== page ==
"Okay Chico, I put those two in your coat pocket, and here's one for you to use now."

"Okay, thank you," he said as he went to the shower.

The next day, gratitude turned to fury as Chico told anyone who would listen that his bunkie was stealing from him. His soaps were stolen, as was his other "stuff" (which he never really identified other than to say it was gone). His bunkie was a Guatemalan called Melon (because the way he said "Guatemalan" sounded like "watermelon") who was a deeply religious Catholic, the prison school's only Spanish-speaking tutor for English as a Second Language (ESL) GED students, and who did not seem like a thief. He offered food to Chico all the time. Why would he steal a couple soaps?

Pablo was randomly moved a couple days later to another unit administratively to make room, we later found out, for someone getting out of Protective Custody. Chico didn't seem to know what to do. He would walk around, sit in his chair, then, with a look of confusion and longing, go back to his room. Big Steve, Tony, and I took over Pablo's job of making sure Chico came back to the correct unit. As we'd walk, the accusations against Melon increased. Chico came to prison at a time when inmates wore their own, personal clothes all the time. Family or friends could bring up a box of clothes every visit. Chico accused Melon of stealing all his clothes, though prisoners in Michigan hadn't been allowed to have them (except for an outfit for visits) for a couple decades, along with his soaps and other things.

About a week after he left the unit, Pablo asked us to get some of the excess property of his that he had left with Chico. Chico led us to his room and opened the door (Michigan medium-security prisoners have keys to their own cell doors) so we could help him carry the stuff out. Standing at the door was Tony, Big Steve, and I. when Chico opened his locker, he stared inside for a second, slapped the few clothes hangers he had, and yelled out, "Someone stole all my shit!"

Despite our considerable efforts, we all couldn't hold back from laughing.

"Chico, nobody stole anything from you." Said Tony. "Remember, me and Pablo helped you move in this room? I remember what you had, and you didn't have any clothes to hang up."

Chico wasn't buying it. "No, no. He stole my stuff. I remember...I remember...."

"Okay, okay, Chico. Why don't we just focus on getting Pablo his stuff, alright?" said Big Steve.

"Fine, but I'm gonna get him. He's not gonna keep stealing from me."

"Chico, nobody stole from you, but don't worry about it. We'll 'take care of it.' we got you for anything you need, just let one of us know," said Tony.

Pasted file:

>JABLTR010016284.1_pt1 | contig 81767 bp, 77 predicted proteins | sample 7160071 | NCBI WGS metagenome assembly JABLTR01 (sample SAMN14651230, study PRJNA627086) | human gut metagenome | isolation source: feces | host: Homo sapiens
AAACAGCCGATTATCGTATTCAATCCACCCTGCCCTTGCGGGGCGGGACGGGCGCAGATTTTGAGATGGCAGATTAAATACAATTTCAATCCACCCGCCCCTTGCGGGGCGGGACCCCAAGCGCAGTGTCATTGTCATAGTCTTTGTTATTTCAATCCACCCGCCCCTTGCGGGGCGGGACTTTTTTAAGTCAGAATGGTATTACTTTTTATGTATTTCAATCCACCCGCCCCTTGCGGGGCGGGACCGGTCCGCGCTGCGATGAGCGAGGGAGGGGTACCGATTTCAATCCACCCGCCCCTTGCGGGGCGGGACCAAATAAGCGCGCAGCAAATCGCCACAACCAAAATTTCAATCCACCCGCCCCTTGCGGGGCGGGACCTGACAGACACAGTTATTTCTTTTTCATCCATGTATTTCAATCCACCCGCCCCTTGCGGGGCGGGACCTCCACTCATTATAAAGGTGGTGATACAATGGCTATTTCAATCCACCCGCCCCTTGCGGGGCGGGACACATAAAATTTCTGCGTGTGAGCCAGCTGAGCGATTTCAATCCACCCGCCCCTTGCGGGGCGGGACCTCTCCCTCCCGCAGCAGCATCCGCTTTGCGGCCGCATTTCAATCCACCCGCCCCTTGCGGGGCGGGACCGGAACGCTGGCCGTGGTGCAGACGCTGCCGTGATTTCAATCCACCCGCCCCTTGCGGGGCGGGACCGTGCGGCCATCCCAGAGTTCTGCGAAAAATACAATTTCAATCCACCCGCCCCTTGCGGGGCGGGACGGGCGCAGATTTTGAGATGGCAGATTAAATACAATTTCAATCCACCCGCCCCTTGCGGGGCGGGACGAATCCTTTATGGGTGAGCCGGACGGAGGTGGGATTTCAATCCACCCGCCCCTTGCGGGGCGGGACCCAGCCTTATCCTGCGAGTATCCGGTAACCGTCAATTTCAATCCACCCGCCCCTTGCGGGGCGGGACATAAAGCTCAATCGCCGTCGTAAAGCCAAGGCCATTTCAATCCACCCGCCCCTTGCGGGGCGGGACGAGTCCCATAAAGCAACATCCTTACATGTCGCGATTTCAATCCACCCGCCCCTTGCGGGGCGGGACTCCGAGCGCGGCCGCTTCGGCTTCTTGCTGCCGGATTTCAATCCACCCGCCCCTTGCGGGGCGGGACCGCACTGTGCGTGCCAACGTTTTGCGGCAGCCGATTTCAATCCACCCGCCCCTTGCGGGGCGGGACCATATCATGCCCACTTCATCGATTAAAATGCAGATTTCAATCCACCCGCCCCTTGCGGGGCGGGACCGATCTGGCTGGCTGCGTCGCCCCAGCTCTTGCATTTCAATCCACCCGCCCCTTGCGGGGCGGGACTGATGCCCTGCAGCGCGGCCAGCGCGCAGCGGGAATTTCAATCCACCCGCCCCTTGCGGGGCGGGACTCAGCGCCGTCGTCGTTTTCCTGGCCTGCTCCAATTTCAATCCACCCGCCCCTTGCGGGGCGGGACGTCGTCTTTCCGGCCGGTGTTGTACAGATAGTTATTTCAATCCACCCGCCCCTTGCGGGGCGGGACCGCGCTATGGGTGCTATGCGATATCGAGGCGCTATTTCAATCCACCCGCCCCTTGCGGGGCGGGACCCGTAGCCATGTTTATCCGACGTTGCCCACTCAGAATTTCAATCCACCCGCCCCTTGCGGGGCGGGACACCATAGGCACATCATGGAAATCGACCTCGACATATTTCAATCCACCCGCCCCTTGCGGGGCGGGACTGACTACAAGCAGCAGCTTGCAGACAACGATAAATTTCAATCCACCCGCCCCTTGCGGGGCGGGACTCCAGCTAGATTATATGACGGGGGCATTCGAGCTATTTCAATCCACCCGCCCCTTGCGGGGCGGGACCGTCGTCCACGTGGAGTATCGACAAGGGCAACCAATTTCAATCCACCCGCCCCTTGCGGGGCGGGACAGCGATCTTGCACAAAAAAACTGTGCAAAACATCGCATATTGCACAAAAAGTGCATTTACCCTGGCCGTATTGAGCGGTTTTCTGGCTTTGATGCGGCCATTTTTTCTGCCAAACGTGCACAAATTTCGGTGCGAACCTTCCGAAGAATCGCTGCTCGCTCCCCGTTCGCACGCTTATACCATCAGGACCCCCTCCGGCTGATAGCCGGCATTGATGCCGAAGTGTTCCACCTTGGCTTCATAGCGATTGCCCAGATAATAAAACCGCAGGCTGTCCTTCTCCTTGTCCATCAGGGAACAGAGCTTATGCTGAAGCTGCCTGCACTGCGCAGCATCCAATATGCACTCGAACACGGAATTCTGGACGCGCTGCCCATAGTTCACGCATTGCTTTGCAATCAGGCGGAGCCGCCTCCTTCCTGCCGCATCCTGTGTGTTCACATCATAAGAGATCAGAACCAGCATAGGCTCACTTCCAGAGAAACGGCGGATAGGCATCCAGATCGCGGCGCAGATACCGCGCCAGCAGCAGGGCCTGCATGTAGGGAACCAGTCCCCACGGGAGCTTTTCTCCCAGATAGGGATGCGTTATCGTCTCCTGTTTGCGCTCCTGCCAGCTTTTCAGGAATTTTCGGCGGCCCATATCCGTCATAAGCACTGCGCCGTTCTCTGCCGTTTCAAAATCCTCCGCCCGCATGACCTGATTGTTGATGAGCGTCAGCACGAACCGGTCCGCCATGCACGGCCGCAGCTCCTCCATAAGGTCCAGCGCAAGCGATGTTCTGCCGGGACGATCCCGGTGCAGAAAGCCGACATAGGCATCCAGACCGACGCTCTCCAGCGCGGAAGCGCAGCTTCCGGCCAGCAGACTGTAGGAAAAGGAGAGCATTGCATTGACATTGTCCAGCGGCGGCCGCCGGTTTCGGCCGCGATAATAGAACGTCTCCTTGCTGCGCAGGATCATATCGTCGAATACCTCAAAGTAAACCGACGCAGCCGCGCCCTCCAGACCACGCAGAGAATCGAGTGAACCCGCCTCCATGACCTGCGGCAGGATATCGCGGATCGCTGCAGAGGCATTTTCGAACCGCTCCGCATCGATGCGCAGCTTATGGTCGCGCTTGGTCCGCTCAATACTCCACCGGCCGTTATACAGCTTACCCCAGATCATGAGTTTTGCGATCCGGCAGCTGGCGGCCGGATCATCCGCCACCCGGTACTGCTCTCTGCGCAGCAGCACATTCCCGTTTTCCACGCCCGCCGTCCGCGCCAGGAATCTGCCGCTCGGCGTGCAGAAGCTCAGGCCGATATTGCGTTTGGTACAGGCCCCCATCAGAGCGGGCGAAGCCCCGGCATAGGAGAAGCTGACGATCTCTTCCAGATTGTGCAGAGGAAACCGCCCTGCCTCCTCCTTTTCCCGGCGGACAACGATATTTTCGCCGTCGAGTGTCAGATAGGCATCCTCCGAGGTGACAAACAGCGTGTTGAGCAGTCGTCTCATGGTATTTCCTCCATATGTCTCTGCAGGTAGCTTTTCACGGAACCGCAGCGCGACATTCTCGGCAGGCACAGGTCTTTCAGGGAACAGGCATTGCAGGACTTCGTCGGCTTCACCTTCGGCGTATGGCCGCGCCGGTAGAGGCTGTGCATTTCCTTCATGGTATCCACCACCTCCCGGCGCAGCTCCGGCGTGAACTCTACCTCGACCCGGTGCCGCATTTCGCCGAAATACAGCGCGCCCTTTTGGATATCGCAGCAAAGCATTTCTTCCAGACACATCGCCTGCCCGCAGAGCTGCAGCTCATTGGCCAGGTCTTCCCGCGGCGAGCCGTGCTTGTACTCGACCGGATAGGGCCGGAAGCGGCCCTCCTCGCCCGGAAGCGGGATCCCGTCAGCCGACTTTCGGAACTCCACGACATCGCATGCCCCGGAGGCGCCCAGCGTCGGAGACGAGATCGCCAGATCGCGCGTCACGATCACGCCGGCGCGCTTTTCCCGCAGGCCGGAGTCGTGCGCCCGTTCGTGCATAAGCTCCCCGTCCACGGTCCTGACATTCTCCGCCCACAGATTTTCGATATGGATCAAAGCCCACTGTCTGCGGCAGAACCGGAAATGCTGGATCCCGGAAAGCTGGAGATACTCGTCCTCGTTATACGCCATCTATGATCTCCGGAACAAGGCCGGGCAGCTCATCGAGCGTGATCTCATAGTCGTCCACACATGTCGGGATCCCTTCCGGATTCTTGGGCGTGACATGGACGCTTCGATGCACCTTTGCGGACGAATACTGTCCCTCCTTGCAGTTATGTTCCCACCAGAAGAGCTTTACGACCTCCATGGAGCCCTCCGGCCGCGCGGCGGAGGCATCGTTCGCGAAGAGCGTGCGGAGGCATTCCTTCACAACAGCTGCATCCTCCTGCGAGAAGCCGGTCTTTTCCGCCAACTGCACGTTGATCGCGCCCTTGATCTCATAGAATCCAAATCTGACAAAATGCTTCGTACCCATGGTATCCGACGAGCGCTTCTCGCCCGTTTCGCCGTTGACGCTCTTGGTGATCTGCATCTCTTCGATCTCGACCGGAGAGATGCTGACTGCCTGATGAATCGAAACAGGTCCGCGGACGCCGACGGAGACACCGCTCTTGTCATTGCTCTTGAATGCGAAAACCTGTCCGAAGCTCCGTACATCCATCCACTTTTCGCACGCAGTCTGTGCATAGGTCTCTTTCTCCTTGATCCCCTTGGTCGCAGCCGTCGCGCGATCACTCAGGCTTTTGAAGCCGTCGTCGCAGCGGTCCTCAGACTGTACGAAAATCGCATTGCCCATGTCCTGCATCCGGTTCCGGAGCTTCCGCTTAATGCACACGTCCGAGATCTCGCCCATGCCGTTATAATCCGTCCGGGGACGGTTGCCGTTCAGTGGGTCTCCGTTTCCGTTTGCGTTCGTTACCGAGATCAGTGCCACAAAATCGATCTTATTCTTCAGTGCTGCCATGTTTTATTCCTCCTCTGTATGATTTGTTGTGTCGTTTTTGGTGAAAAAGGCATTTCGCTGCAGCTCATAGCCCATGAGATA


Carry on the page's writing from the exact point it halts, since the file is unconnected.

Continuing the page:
"C'mon, “ I said, trying to distract him from his revenge fantasies. "Let's get this stuff out. Pablo's waiting on us. You don't want to keep him waiting, right?"

We took the boxes of popsicle sticks and cardboard outside to Pablo while the yard was open. I made sure to warn Melon to be careful whenever he was around his bunkie. While Chico was old and crickety, he had still killed two people, and had survived some of the worst prisons over almost sixty years.

Later that night, Melon knocked on my door. He had received a letter written in English, and, though he could speak English well enough, he sometimes had difficulty with understanding metaphors or figures of speech. I opened the door, and he handed me the piece of paper to read while he leaned against the threshold. I explained the phrases as well as I could, he seemed satisfied, and I jumped back on my top bunk when he left. A short while later was when Big Steve came in, asking what was going on between me and Chico. At first I thought he was joking, but Steve couldn't keep a straight face for long when he was. I was totally confused, so I decided to investigate.

Chico was sitting at his normal chair, though he had taken the blanket and extra pillow that Pablo had given him back to his room. There was nothing marking that it was his seat anymore, other than that he was usually sitting in it, and everyone made sure to leave it be. It also happened to be right in front of my cell door.

"Chico, man, what's going on?" I asked, still not sure this wasn't some practical joke.

"You know what's going on!" he said angrily.

"What do you mean, Chico?"

He pointed his finger at me, and then at my cell. "You know. You got my stuff!"

I was legitimately confused. "What are you talking about? Why did my bunkie come in saying that you're saying you're gonna stab me? Do you think I did something to you?"

"I saw."

"You saw? You saw what?"

"I saw him give you the stuff!"

"Who gave me what stuff?"

"You know! I saw him, my bunkie, give you my stuff. He stole it from me and he gave it to you to hold!"

"Whoa, whoa, buddy. Your bunkie came to me earlier and asked me what something meant because he doesn't speak English very well. Is that what you're talking about?"